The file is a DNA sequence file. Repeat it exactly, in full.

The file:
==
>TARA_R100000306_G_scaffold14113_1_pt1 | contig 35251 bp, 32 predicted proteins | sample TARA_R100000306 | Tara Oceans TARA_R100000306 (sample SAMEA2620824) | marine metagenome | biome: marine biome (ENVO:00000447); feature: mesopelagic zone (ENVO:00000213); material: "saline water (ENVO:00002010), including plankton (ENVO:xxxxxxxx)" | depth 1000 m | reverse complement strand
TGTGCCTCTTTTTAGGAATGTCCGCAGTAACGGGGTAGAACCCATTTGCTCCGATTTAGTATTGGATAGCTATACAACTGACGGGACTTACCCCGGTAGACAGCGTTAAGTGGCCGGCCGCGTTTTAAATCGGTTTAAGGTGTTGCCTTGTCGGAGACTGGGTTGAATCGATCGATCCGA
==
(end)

>TARA_R100000306_G_scaffold14113_1_pt1 | contig 35251 bp, 32 predicted proteins | sample TARA_R100000306 | Tara Oceans TARA_R100000306 (sample SAMEA2620824) | marine metagenome | biome: marine biome (ENVO:00000447); feature: mesopelagic zone (ENVO:00000213); material: "saline water (ENVO:00002010), including plankton (ENVO:xxxxxxxx)" | depth 1000 m | reverse complement strand
TGTGCCTCTTTTTAGGAATGTCCGCAGTAACGGGGTAGAACCCATTTGCTCCGATTTAGTATTGGATAGCTATACAACTGACGGGACTTACCCCGGTAGACAGCGTTAAGTGGCCGGCCGCGTTTTAAATCGGTTTAAGGTGTTGCCTTGTCGGAGACTGGGTTGAATCGATCGATCCGA